BBC NEWS Americas Africa Europe Middle East South Asia Asia Pacific
BBCi NEWS   SPORT   WEATHER   WORLD SERVICE   A-Z INDEX     

BBC News World Edition
 You are in: Science/Nature  
News Front Page
Africa
Americas
Asia-Pacific
Europe
Middle East
South Asia
UK
Business
Entertainment
Science/Nature
Technology
Health
-------------
Talking Point
-------------
Country Profiles
In Depth
-------------
Programmes
-------------
BBC Sport
BBC Weather
SERVICES
-------------
EDITIONS
Wednesday, 26 June, 2002, 09:22 GMT 10:22 UK
Unhealthy glow signals bioterror
E.coli bacteria
The test could spot potentially dangerous bacteria
Scientists are working on a detection test which they say could be a quick way of spotting dangerous contamination of food or water.

Since 11 September, many experts have warned of the threat of terrorist attack with highly destructive pathogens such as smallpox or anthrax.

However, other warnings focus on the potential disruption which might be caused by attacks with more common bacteria such as E. coli and salmonella.

If meat or water were to be deliberately contaminated with these bugs, large numbers of people could be struck down with debilitating illness.

The problem with many current tests is that they can take days to carry out, as sufficient numbers of bacteria have to be cultured to provide a positive result.

A team of researchers from Clemson University in South Carolina, US, is working on a nano-scale test which should not only provide an instant verdict, but also be easy even for the public to use.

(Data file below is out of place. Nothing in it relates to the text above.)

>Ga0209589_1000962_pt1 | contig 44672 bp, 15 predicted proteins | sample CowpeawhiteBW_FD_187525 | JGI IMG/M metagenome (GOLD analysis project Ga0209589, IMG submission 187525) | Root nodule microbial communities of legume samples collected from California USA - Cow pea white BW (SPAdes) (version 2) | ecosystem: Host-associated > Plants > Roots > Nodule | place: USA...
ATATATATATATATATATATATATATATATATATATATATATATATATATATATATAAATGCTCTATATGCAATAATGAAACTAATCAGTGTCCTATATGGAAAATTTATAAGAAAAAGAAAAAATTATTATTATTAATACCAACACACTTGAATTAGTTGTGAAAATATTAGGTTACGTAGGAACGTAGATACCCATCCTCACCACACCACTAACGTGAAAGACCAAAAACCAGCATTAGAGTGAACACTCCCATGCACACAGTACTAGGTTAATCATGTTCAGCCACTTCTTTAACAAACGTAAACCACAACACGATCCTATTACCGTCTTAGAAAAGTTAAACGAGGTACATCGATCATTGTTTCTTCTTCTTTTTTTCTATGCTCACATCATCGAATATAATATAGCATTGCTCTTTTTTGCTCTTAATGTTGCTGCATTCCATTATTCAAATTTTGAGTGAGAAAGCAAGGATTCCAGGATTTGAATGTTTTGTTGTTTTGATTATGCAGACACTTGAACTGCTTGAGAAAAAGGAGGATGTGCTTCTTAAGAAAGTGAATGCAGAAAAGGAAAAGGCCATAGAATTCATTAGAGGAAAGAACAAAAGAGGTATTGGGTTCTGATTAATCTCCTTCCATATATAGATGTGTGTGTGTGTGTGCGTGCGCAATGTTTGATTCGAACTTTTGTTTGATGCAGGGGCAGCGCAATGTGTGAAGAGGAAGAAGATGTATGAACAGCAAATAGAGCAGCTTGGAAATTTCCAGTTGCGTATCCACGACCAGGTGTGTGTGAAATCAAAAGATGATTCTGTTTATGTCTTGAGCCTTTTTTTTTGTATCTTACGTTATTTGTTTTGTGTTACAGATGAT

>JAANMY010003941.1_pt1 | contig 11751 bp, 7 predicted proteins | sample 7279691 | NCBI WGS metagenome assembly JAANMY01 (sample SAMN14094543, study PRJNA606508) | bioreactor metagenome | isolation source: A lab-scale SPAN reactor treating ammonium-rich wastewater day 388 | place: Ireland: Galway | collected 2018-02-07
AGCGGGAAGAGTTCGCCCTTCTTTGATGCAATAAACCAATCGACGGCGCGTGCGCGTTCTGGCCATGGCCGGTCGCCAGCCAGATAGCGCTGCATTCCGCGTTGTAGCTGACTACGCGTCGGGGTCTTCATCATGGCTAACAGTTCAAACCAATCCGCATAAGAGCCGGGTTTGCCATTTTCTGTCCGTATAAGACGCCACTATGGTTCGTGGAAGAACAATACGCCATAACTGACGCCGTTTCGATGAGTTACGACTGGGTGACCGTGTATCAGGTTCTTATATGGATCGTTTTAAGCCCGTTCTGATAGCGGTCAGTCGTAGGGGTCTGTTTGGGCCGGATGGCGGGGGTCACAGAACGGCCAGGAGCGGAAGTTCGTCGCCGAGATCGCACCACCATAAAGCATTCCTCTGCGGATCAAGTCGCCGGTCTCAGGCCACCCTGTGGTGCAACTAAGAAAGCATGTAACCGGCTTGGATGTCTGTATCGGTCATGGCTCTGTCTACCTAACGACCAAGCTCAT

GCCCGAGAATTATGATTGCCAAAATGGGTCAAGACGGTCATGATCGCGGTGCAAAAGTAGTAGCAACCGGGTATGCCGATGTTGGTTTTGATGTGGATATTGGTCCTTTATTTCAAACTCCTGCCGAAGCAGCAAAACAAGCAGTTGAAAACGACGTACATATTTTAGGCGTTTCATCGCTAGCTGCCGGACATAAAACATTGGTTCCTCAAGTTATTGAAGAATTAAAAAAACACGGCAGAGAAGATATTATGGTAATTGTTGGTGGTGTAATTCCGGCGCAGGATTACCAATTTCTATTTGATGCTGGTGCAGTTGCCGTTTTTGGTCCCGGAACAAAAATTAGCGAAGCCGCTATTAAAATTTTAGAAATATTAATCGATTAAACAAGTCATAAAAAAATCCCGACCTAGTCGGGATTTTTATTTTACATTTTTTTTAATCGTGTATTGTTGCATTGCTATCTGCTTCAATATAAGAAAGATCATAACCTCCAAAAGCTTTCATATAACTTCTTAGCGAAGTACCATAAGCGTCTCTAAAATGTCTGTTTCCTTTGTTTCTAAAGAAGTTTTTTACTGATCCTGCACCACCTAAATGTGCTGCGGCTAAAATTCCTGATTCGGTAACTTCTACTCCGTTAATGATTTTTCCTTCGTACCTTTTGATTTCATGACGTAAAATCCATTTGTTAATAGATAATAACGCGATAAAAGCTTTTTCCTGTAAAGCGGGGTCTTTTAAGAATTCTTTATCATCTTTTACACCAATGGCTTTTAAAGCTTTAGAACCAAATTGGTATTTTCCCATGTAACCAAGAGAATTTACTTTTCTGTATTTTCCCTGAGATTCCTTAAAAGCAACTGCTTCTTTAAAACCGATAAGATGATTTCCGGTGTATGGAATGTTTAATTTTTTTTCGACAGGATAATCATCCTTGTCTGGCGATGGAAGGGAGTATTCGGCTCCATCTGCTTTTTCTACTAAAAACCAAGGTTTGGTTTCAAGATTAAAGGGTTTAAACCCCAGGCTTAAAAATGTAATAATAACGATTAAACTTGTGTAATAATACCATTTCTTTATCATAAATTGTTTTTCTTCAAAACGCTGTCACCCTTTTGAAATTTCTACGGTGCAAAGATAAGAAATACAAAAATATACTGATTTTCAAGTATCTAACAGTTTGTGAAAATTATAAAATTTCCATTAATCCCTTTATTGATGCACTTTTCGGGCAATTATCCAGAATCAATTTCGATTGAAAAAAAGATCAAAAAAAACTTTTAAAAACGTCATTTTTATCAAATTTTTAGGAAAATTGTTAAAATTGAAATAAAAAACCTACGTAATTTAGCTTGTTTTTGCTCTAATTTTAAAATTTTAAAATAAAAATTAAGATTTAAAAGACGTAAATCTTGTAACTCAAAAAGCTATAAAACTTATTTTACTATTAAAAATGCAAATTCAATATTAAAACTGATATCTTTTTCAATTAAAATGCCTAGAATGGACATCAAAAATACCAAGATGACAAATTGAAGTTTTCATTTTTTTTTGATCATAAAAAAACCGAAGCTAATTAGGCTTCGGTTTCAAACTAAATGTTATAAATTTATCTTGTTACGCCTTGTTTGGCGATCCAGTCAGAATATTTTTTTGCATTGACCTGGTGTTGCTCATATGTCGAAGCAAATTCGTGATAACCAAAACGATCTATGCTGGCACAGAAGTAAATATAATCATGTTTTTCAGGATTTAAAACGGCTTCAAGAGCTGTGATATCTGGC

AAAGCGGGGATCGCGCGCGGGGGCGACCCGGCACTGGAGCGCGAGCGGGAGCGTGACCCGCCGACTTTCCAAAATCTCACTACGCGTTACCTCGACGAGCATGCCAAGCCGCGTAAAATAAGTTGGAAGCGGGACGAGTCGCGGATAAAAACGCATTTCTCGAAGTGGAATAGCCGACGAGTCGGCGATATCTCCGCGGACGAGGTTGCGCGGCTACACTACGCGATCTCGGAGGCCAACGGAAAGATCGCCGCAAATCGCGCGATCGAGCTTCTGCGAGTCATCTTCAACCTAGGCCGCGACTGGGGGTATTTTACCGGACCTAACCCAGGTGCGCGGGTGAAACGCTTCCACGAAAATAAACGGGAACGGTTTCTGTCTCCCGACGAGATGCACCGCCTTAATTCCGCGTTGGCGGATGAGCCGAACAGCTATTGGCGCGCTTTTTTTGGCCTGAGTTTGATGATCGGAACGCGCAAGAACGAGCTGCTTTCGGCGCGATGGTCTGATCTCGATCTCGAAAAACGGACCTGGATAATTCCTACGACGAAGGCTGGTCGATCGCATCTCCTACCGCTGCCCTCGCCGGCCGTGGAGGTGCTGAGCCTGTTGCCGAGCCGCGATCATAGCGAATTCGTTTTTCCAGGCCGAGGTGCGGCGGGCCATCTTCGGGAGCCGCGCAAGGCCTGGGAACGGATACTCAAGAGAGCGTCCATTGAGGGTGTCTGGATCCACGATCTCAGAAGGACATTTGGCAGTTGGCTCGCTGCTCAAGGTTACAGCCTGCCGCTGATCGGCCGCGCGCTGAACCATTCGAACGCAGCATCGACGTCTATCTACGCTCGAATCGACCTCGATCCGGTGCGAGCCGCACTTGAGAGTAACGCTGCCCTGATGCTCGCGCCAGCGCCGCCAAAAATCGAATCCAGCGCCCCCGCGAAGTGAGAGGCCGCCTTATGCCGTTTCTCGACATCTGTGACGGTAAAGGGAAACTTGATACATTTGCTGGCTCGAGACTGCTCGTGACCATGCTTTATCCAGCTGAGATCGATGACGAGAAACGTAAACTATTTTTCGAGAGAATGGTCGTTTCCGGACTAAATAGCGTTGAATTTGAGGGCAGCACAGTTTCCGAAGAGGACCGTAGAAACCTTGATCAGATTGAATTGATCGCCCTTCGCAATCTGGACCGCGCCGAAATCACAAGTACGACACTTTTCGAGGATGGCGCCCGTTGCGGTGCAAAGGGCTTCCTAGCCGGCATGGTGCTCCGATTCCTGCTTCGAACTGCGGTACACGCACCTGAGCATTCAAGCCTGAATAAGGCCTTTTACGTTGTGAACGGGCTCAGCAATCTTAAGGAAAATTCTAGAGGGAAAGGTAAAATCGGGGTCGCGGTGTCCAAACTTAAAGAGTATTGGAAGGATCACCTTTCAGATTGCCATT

Locks on

It uses a small, luminescent protein molecule which has been modified so that it attaches itself to the surface of the target bacterium.

This would work in a similar fashion to an immune system antibody, designed to lock on to a particular feature on the "coat" of the microbe.

In this case the higher the number of connections between bacteria and molecules, the more intense the glow produced.


It could be something you could use at the supermarket checkout

Professor Anne Glover, University of Aberdeen
Dr Paul Dawson, leading the research, said: "The particle's extremely small size increases the odds that the antibody and antigen will link, enabling the sensor to give off a glow."

The results of the test would not be conclusive, he said, but would give an early warning of possible contamination.

"What's needed is a simple, low cost way to rapidly detect pathogens at the site of contamination, not having to wait for lab results."

Supermarket sweep

Professor Anne Glover, from the University of Aberdeen, UK, told BBC News Online that bioluminescence might have some advantages in a simple test for bacteria.

She said: "It is certainly easy to measure; the technology exists to do this and it can be miniaturised.

"It could be something you could use at the supermarket checkout."

However, she warned that the natural ability of microbes to adapt might quickly reduce its efficacy.

"Bacteria are constantly changing their coats so that they can evade the immune system's antibodies."

See also:

04 Oct 01 | Health
04 Feb 01 | Health
10 Feb 01 | Health
12 Feb 01 | Health
Internet links:


The BBC is not responsible for the content of external internet sites

Links to more Science/Nature stories are at the foot of the page.


E-mail this story to a friend

Links to more Science/Nature stories

© BBC ^^ Back to top

News Front Page | Africa | Americas | Asia-Pacific | Europe | Middle East |
South Asia | UK | Business | Entertainment | Science/Nature |
Technology | Health | Talking Point | Country Profiles | In Depth |
Programmes